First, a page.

If you wonder how much electricity a TV uses, check the following calculator to estimate the annual electricity cost of a television as defined by size, viewing habits, electricity cost, and TV technology.
Energy consumption is a much smaller factor in buying appliances today, and TVs especially reflect this. Modern technologies such as LED and OLED have brought television power usages down a fair margin, and long gone are the days of inefficient CRTs and Plasma sets that could run up electricity costs by a good amount.
TVs have grown to be larger with time. 65 inches is not uncommon, even in an average household. While great strides in efficiency have allowed us to have TVs that consume significantly less energy than before, bigger sizes inevitably have bigger requirements. New technologies like HDR do not help either, as making TVs brighter also requires more energy. Most of the time though, this just amounts to TVs consuming about the same as they used to a couple of years ago. They are better TVs overall though, and they do get much brighter.
Larger TVs also leads to more heat, as any circuit will. This isn’t too big of a deal, but it theoretically could cause issues in hotter countries, if the TV isn’t placed in a temperature-regulated environment.
As you can see in this chart plotting TVs from 2016 and 2017, there is a definite link between size and power consumption. Some features, such as full-array local dimming, are more costly, both to build and use. They require more LEDs than standard direct-lit and edge-lit type LCD TVs. OLEDs have been consistently more power-hungry than the average LED models. However, in both cases, it is not a big amount, especially compared to older Plasma TVs that often consumed twice as much as even the hungriest LEDs and OLEDs.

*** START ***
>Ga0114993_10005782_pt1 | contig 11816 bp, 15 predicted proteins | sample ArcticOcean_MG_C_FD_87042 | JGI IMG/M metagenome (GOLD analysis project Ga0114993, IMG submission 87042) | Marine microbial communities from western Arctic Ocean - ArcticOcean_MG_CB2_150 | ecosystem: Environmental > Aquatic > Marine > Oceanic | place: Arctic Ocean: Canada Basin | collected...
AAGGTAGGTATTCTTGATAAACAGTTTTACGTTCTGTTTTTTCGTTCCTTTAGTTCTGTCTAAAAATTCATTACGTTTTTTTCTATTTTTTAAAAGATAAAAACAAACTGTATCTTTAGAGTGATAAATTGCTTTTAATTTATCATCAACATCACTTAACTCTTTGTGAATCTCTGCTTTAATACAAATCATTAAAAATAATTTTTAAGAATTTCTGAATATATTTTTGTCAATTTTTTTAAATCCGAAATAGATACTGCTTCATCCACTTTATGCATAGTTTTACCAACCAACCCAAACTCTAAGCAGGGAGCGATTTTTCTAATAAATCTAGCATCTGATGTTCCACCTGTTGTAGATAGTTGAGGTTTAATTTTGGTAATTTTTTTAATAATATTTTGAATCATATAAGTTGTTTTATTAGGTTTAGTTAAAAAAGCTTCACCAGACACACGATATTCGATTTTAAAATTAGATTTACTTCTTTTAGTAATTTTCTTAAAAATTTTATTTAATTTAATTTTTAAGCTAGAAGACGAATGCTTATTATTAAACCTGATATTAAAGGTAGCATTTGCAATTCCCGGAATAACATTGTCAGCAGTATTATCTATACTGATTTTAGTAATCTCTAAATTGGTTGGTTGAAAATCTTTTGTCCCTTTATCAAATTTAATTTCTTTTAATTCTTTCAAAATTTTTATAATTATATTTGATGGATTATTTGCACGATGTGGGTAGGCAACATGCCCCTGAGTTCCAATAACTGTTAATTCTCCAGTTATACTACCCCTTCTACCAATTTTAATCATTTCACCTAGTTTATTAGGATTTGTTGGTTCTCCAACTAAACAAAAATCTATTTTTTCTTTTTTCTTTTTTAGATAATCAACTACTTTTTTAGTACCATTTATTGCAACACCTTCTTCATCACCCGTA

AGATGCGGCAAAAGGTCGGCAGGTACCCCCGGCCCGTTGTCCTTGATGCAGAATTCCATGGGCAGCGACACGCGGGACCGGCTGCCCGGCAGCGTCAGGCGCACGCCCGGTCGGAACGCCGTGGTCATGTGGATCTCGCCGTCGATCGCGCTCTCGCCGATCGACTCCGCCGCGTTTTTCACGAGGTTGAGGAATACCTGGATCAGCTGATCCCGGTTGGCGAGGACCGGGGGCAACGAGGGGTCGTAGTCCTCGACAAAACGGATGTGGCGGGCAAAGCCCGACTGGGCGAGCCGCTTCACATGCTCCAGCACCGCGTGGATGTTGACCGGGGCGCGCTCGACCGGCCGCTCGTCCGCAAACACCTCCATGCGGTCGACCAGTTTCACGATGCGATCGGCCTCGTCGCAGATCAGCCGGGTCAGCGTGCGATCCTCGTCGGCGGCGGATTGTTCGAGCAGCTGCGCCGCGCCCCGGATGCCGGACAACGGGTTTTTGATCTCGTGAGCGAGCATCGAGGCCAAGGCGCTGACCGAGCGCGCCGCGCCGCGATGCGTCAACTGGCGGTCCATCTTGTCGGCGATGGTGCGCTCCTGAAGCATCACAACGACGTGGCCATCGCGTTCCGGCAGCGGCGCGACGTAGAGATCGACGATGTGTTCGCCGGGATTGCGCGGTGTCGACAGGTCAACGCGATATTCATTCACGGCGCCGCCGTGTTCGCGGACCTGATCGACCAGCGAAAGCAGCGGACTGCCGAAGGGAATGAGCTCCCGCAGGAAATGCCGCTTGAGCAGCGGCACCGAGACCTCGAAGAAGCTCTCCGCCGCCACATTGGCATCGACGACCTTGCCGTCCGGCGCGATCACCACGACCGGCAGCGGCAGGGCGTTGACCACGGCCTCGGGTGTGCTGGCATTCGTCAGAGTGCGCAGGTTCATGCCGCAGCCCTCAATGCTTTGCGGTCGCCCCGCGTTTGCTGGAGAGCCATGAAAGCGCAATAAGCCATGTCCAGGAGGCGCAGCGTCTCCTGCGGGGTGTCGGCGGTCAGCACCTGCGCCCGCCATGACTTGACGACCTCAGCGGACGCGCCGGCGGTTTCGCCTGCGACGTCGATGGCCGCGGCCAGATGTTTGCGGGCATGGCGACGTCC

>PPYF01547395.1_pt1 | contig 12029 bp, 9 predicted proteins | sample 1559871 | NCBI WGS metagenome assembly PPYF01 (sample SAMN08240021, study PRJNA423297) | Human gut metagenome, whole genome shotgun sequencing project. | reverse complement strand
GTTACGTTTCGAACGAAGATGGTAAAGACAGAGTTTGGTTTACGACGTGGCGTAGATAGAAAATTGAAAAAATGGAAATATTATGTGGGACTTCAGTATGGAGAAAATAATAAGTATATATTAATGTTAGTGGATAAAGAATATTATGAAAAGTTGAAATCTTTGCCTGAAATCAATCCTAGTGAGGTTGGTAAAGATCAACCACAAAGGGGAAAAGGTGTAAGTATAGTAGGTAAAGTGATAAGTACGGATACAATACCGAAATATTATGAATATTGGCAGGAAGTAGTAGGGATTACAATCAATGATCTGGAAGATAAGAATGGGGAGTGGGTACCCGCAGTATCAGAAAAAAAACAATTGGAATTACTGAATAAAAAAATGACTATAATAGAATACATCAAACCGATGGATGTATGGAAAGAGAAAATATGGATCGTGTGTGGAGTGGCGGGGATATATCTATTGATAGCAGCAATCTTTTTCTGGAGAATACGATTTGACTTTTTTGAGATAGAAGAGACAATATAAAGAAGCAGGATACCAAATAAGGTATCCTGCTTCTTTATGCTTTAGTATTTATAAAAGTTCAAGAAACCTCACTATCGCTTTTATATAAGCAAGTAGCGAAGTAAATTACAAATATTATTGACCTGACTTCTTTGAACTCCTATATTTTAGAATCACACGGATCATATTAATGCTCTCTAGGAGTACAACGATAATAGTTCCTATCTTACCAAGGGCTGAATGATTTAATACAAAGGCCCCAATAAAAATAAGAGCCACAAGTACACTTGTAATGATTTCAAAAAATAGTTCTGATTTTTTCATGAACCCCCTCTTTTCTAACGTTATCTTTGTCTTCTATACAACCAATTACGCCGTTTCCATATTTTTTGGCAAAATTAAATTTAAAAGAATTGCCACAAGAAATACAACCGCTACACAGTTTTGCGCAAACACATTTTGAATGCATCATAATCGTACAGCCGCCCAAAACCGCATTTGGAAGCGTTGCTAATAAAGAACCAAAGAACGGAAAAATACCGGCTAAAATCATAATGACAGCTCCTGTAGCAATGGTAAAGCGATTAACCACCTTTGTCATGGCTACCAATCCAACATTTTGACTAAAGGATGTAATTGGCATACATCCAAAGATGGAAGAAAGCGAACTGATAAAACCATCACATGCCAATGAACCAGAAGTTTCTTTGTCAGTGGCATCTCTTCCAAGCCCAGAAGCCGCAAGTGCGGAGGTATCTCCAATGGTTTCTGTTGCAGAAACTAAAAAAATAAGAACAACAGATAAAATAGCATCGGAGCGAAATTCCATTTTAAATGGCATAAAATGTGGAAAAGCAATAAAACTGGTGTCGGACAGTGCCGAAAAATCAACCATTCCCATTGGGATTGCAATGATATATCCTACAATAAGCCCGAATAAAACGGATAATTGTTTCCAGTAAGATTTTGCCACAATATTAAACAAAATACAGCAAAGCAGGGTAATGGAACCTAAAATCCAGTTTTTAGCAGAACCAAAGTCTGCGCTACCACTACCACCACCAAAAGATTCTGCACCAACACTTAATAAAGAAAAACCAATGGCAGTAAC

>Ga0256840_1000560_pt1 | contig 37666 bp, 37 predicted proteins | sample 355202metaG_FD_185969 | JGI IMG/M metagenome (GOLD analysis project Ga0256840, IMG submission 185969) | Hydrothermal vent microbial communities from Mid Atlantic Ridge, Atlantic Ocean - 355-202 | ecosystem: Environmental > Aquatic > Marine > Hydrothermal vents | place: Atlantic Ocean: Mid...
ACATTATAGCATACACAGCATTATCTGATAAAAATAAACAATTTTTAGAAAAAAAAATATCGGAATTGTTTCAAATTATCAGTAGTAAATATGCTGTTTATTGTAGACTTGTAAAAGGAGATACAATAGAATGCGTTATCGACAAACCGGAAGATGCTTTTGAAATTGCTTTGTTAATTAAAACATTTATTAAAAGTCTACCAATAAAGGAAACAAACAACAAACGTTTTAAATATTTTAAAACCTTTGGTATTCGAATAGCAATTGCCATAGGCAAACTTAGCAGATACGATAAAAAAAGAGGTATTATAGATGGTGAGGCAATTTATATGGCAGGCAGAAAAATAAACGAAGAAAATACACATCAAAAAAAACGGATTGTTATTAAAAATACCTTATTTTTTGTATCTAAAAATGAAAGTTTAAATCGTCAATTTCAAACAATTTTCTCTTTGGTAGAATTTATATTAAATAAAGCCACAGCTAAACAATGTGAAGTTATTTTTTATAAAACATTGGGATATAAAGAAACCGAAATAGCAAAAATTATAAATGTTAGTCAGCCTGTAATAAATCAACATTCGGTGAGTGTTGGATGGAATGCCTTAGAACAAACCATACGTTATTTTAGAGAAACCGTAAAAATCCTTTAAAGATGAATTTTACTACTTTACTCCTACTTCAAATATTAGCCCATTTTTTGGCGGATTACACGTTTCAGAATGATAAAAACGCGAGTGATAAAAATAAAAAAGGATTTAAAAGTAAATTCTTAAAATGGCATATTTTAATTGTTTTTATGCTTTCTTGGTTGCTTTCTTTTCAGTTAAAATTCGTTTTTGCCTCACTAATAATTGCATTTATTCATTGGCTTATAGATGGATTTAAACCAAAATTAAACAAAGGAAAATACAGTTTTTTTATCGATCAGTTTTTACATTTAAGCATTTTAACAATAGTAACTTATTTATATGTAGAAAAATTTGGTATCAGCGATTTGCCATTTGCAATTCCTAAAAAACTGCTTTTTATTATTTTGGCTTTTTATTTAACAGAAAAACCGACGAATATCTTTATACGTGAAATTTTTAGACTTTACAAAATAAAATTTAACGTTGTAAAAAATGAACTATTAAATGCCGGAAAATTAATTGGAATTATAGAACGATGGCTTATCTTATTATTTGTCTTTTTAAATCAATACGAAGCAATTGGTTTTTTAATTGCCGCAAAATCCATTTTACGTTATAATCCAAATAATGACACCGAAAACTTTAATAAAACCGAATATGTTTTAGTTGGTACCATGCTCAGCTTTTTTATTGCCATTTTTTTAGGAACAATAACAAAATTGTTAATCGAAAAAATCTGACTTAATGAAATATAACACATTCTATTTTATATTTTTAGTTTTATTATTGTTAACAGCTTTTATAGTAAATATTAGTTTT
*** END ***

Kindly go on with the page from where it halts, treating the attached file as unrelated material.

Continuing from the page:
Something to keep in mind is that almost all the electricity your TV uses ends up becoming heat. In winter, this isn’t a big issue. The heat generated by the TV just ends up (slightly) lowering the amount of heating that your heater has to do.
In summer, though, or in areas that are warm year-round, the extra heat can be a problem. In essence, it works against any cooling you’re doing, so you’ll be spending a bit more on air conditioning, or else suffering through more heat in order to watch TV.
If this extra heat is a big problem for you, you may want to make energy consumption one of the things you look at before diving in and buying a TV.
Not only does consumption scale with size, but it also almost perfectly scales with brightness. As you can see above, raising your brightness from minimum progressively leads to higher consumption and inevitably higher costs. Reducing the brightness to the 50% setting instead of max on the LG C7 doesn't exactly halve the energy use, but that's mostly because other electronics of the TV also consume some energy. It does get close though, from 195W of consumption at max brightness to 123W at 50%, it's safe to assume the other 20 some odd watts are used by the rest of the components.
Even if the difference is relatively marginal cost-wise, it is quite obvious that the Samsung MU8000, even if it's about as bright as the LG C7, consumes significantly less power. At 300 nits, the difference between the two TVs is about 50%, meaning the LED TV can output the same amount of light with half the power requirements.
The bigger or brighter your TV, the more power it will take to run (you can see how much power a TV uses with our power consumption calculator). While even modern large, bright TVs don't consume that much power, the easiest ways to reduce the amount of energy your TV consumes is to go smaller, go dimmer, and turn your TV off when it is not in use.